On The Trail Of The Mysterious Crown Prince Thutmose: Clues To A Sudden, Violent Death? – Part II
In addition to making Crown Prince Thutmose High Priest of Ptah, Amenhotep III prepared his intended successor in the ways of Aten worship too. This was a thread later picked up by Akhenaten, who as Prince Amenhotep IV had a palace at Heliopolis, a city situated near Memphis and associated with the sun cult. The future heretic was doubtless deeply influenced by solar philosophy whilst there.
Sometimes scholars wonder if the course of Egyptian history would have turned out differently had the enigmatic Thutmose, the original royal heir, not predeceased Amenhotep IV? Would he have introduced his version of the Amarna Period? Even if that were true, he probably may not have operated with the sheer swiftness and scale witnessed during Akhenaten’s execution of Project Aten.
This schist statuette of Crown Prince Thutmose, brother of Akhenaten, depicts him on a bier with a Ba bird on his chest. He is shown as a high priest of Ptah at Memphis and wears a wig and sports a sidelock. The inscription reads: “The King’s Son, Sem Priest, Djhutmose”. Neues Museum, Berlin. (Heidi Kontkanen)
Objects Of An Ill-fated Heir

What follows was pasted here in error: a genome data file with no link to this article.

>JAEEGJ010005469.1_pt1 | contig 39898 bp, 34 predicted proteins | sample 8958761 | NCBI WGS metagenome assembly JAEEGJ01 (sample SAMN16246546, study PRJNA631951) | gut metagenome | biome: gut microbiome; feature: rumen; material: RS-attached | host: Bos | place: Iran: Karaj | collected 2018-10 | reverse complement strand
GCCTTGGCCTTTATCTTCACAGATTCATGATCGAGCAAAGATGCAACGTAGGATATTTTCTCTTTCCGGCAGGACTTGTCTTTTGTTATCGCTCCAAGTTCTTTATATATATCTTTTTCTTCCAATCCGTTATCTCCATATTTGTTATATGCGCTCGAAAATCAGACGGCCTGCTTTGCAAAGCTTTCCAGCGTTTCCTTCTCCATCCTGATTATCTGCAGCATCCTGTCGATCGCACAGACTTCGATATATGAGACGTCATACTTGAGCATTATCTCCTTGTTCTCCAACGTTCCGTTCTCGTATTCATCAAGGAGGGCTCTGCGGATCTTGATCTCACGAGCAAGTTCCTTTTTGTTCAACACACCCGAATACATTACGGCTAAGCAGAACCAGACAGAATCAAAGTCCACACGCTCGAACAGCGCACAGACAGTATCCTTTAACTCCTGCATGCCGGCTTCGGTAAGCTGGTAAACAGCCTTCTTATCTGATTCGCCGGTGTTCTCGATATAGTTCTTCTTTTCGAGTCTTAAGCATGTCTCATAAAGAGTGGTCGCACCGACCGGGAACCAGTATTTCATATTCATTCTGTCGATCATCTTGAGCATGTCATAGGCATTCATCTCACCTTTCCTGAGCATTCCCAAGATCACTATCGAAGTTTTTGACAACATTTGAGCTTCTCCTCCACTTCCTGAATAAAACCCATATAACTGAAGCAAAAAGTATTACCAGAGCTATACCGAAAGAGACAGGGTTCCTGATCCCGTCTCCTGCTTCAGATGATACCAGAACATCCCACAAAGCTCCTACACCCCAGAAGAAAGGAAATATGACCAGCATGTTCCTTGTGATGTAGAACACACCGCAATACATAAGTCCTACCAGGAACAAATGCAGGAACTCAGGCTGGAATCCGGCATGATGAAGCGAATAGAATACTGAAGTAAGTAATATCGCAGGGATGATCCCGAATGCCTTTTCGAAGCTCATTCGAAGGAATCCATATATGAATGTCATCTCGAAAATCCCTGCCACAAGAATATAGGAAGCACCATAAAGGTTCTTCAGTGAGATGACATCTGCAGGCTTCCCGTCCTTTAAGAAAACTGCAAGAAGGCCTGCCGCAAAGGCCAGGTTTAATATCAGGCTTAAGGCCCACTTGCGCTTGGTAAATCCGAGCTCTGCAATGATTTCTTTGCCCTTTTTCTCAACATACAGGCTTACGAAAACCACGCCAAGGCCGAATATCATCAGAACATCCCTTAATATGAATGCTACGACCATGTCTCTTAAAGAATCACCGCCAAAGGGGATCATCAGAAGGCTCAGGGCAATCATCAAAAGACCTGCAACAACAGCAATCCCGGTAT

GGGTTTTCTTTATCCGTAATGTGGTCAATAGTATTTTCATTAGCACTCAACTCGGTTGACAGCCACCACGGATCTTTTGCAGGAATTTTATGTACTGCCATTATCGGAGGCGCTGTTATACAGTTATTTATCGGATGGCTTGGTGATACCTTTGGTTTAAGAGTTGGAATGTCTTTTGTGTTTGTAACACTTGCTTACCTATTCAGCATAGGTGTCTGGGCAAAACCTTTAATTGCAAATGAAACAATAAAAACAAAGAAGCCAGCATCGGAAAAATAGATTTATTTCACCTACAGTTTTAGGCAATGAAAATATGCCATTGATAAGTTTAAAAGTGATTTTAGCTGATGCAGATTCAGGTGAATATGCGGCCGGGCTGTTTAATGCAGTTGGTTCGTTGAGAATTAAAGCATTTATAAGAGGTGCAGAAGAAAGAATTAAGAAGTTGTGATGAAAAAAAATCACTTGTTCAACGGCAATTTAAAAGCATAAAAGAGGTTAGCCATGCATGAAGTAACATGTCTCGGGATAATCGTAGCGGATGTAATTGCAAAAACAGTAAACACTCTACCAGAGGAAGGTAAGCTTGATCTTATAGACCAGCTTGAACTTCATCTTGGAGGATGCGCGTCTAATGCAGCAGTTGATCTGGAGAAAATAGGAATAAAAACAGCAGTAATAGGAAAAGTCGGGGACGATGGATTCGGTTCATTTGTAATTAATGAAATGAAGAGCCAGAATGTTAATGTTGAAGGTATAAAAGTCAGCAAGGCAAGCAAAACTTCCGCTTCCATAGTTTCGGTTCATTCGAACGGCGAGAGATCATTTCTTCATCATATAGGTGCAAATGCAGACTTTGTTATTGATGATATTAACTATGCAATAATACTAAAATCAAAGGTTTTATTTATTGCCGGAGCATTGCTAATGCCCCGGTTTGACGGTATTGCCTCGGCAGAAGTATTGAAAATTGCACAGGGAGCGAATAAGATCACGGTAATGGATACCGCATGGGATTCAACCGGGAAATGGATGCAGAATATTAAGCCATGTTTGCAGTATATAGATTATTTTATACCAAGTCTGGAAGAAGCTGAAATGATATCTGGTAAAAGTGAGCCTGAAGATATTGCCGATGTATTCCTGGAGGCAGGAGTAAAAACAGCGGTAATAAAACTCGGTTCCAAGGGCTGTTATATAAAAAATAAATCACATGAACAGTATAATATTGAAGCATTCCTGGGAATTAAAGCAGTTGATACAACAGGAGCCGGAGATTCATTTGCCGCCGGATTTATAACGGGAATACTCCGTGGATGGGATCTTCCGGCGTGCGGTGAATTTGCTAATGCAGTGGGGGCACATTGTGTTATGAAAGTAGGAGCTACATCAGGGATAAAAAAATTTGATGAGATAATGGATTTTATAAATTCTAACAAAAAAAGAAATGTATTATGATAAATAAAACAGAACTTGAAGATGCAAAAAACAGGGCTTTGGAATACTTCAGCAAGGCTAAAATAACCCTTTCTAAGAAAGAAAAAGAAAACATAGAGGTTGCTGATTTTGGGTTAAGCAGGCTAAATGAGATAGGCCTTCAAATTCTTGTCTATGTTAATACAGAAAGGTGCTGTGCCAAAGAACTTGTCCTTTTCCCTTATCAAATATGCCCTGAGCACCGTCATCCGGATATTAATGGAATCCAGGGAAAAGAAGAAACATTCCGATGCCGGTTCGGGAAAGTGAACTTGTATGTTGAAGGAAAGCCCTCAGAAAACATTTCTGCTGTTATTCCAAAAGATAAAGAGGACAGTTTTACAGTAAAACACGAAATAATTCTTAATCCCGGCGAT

The disputed whip from KV62 aside, some amount of information about Prince Thutmose can be positively gleaned from a few objects directly attributed to him, such as his schist funerary bier at the Neues Museum, Berlin that shows him recumbent with a ba bird upon his chest.
The figure wears a wig and sports a sidelock, which in this instance is not indicative of youth but a symbol of the god Ptah. The inscription on the sculpture’s base reads: ‘ The King’s Son, Sem-priest, Djehutymose’.
Unearthed in a cemetery near the modern town of Mit Rahina the limestone sarcophagus of Thutmose’s pet cat Ta-miu (she-cat), at the Egyptian National Museum, Cairo, is another well-known artifact associated with him.
Limestone sarcophagus of the cat of Thutmose. He predeceased his father and his younger brother, Amenhotep IV, assumed the throne instead. Egyptian National Museum, Cairo. (Courtesy of www.meretsegerbooks.com)
Thutmose’s full royal titulary as mentioned on this object are: ‘Crown Prince, Overseer of the Priests of Upper and Lower Egypt, High Priest of Ptah in Memphis and Sem-priest (of Ptah)’. It conclusively establishes that Thutmose was indeed the eldest son of Amenhotep III, since it provides his then current title of ‘Crown Prince’.
Also, a three-dimensional schist statuette at the Louvre Museum, Paris shows a prostrate Thutmose as a miller grinding corn.
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Top Image: Limestone relief of Crown Prince Thutmose in the role of high priest. Saqqara. Neues Museum, Berlin. Design by Anand N. Balaji (Merja Attia); Deriv.
The author expresses his gratitude to Prof Aidan Dodson, Prof Joann Fletcher, Dr Stephen Buckley, Dr Nicholas Reeves and Professor Jiro Kondo, Waseda University, Tokyo, Japan for their invaluable inputs in this series.
[The author thanks Heidi Kontkanen, Merja Attia and Ziad Nour for granting permission to use their photographs. Photographic records of the excavation of Tutankhamun’s tomb by Harry Burton in the public domain can be viewed here.]
By: Anand N. Balaji